Child life program trains students to ease children's fears in hospitals
Child life specialists help children cope with health challenges through play and easily understood explanations. Through age-appropriate activities, the specialists ease anxiety and fear.
“Children can be very frightened of medical procedures," said Tracy Spinrad, associate professor in the T. Denny Sanford School of Social and Family Dynamics at ASU. "Child life specialists are experts in child development who explain the procedure to the child according to their developmental stage. They’ll use materials like puppets to explain to children about what to expect during medical procedures or why they have to take yucky medicine.”
ASU students enrolled in the Child Life Specialist program at the university will present evidence-based poster sessions at the upcoming Seventh Annual Phoenix Area Child Life Conference, “Treating the Whole Child: Emphasis on Culture, Family, & Integrating Therapies.”
Laura Blazev, an ASU junior in the Child Life Development program who is majoring in family and human development, is presenting a poster on Bringing Child Life to the NICU. “Child life is a very new field and a new profession. There are places where it hasn’t been placed,” she said.
Blazev believes that child life specialists can do a world of good in the neo-natal intensive care unit.
“Their family environment is going to be really stressful on the family and siblings. Child life has the ability to come in and make all of those aspects less stressful, daunting and terrifying,” she said.
The child life certificate offered by the School of Social and Family Dynamics in the College of Liberal Arts and Sciences and the School of Community Resources and Development in the College of Public Programs at ASU is designed to prepare students for the national qualifying child life exam and a career as a specialist. The Child Life Certificate program at ASU was developed as a partnership between programs that teach the varied stages of child development and methods of therapeutic play to address the concerns of children and families during hospitalizations, hospice or other medical challenges.
ASU students in the program shadow child life specialists for a semester in hospital settings, providing invaluable experience and networking connections in the profession. In order to earn their certificate to practice as a specialist, they must complete an internship as well as the qualifying exam.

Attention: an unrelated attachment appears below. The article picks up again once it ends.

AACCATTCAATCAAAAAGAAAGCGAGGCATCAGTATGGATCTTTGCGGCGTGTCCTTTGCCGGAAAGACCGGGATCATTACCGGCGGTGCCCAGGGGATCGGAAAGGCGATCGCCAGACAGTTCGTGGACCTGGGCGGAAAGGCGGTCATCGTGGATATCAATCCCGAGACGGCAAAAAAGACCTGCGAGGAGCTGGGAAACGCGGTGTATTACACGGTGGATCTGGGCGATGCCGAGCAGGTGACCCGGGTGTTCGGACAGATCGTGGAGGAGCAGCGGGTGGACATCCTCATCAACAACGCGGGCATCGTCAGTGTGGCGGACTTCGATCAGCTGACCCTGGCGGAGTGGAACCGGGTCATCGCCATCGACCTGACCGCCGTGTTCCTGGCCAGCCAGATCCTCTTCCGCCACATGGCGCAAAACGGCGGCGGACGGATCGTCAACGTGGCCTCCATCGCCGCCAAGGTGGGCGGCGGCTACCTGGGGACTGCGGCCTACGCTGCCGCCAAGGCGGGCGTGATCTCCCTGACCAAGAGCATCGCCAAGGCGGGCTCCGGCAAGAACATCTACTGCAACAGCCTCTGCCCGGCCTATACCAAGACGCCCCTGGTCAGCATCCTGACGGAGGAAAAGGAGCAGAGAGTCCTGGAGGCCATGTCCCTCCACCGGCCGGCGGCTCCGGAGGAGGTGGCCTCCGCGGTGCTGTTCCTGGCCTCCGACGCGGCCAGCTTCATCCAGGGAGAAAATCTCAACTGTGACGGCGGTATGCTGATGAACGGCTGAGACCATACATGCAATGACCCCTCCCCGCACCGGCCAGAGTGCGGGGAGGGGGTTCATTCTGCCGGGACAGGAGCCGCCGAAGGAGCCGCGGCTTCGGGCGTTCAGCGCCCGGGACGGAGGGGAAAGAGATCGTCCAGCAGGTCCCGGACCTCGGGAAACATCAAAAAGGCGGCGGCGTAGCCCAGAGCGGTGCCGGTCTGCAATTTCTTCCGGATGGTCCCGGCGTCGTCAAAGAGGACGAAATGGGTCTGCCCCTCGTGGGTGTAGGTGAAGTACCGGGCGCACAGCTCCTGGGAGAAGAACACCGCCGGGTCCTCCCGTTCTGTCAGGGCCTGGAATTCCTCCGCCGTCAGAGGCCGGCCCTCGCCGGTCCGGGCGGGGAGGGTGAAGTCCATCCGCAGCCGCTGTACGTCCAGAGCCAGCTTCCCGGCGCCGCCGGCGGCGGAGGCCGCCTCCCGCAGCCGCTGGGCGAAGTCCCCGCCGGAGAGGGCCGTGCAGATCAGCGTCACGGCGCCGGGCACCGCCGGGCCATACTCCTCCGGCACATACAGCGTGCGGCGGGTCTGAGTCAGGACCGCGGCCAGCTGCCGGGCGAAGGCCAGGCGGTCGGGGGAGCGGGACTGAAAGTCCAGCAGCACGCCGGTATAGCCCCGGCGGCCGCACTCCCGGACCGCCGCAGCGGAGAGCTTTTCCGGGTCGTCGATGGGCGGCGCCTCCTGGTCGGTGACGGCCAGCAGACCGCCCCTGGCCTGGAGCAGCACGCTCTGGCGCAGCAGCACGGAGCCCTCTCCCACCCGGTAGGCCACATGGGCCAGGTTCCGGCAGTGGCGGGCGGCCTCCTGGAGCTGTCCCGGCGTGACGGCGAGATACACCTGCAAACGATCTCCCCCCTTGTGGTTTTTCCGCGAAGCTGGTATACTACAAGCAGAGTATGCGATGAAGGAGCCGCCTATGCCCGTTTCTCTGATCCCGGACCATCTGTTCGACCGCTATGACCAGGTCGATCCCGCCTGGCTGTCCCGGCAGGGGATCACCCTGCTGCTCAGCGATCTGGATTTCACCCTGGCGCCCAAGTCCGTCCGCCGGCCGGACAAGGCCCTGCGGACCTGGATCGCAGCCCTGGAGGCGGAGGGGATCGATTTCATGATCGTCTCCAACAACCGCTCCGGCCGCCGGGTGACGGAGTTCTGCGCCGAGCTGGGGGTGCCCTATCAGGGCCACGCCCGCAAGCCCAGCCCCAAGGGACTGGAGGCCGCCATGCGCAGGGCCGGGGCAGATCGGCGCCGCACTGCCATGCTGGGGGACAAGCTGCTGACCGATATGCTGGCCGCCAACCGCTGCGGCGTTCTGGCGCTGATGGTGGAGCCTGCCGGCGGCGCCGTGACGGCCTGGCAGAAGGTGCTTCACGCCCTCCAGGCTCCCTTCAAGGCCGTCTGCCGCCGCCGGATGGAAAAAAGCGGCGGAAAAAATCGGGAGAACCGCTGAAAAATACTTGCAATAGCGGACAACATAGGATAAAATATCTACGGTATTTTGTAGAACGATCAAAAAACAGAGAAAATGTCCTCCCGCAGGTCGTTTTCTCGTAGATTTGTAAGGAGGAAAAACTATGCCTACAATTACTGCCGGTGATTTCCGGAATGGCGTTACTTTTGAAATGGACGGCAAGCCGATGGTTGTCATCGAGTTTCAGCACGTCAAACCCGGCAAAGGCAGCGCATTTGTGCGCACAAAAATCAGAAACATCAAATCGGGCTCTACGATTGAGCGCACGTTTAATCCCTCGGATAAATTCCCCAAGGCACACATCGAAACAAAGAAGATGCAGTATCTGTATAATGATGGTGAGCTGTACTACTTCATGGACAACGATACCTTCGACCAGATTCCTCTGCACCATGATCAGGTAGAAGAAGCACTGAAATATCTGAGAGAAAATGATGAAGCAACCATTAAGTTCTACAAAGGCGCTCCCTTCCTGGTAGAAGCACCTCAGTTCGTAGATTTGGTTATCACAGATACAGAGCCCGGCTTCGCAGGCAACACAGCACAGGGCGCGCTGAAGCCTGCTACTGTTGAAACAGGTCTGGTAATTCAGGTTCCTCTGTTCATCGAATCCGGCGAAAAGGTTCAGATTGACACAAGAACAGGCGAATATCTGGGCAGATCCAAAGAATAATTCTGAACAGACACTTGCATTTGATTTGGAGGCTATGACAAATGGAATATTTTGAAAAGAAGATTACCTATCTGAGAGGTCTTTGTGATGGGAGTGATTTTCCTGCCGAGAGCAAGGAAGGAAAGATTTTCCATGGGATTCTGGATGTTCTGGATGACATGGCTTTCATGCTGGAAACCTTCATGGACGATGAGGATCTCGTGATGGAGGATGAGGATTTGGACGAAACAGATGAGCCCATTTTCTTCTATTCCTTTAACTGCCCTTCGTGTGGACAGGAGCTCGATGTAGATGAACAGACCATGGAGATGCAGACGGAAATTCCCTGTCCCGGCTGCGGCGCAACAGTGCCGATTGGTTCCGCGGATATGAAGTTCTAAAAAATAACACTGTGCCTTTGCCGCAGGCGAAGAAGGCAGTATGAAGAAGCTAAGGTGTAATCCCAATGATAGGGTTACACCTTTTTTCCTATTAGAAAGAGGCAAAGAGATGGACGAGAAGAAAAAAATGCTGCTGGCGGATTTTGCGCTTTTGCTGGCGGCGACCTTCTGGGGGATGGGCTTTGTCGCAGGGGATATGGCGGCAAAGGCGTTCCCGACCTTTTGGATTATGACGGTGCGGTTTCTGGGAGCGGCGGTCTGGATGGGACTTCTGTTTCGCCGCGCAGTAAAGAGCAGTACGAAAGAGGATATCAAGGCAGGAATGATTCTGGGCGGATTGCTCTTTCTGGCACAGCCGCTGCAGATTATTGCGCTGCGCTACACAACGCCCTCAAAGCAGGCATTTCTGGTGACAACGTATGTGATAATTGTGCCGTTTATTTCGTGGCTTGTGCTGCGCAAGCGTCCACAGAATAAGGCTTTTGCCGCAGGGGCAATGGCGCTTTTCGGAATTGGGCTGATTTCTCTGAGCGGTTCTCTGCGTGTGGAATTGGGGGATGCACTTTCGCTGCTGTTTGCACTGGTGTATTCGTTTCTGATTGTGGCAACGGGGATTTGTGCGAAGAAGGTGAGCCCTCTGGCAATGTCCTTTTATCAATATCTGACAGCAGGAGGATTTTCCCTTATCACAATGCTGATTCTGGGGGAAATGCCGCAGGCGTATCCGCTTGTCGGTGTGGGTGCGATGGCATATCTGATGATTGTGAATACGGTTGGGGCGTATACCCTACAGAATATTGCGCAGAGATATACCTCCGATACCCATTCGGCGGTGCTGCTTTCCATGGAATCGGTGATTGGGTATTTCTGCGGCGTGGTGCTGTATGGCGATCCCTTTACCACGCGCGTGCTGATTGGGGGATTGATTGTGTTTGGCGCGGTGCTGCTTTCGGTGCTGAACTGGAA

“They are going to be the ones who are at the top of the list when it comes to getting an internship,” Spinrad said.
Fearful and anxious children are the ultimate beneficiaries when they are able to understand what is happening to them in a medical setting and why they have to undergo a painful procedure, said Kelly Ramella, recreation therapy instructor in the School of Community Resources & Development at ASU.
“Play is a big part of a child life specialist’s work. You don’t want to introduce anything unless they are developmentally ready to handle it,” Ramella said.
Referred to as one of the best kept secrets in careers by Money magazine in 2008, the field is still not widely known, but many area hospitals now employ child life specialists to help their youngest patients cope with medical challenges.
“Most of the students that we talk to for the certificate program found out about it through being patients," Ramella said. "They say that the thing that had the greatest impact on them was the interaction with the child life specialist.”
ASU senior Andrea Leon, who is majoring in family and human development, will present a poster titled, “Grieving Hispanic Families & the ATTEND Model, Coping with Grief through Family Empowerment,” at the conference.
Addressing needs of Hispanic children and families with health challenges through culturally sensitive means can be accomplished through the ATTEND model created by Dr. Joanne Cacciatore, Leon said. The model addresses attunement (the clinician’s ability to emotionally handle situations like a child’s death), trust of the child life specialist, therapeutic touch, egalitarianism (the balance of power between the specialist and parents), nuance (each family’s uniqueness and cultural differences) and death education that helps siblings cope.
“Talking about what happened with their brother and sister and that it isn’t their fault is important. And, just because it happened to a sibling doesn’t mean it’s going to happen to them,” Leon said.
The Seventh Annual Phoenix Area Child Life Conference, “Treating the Whole Child: Emphasis on Culture, Family, & Integrating Therapies,” is from 7:30 a.m. to 4:15 p.m., March 22, at Cardon Children’s Medical Center at Banner Desert Medical Center.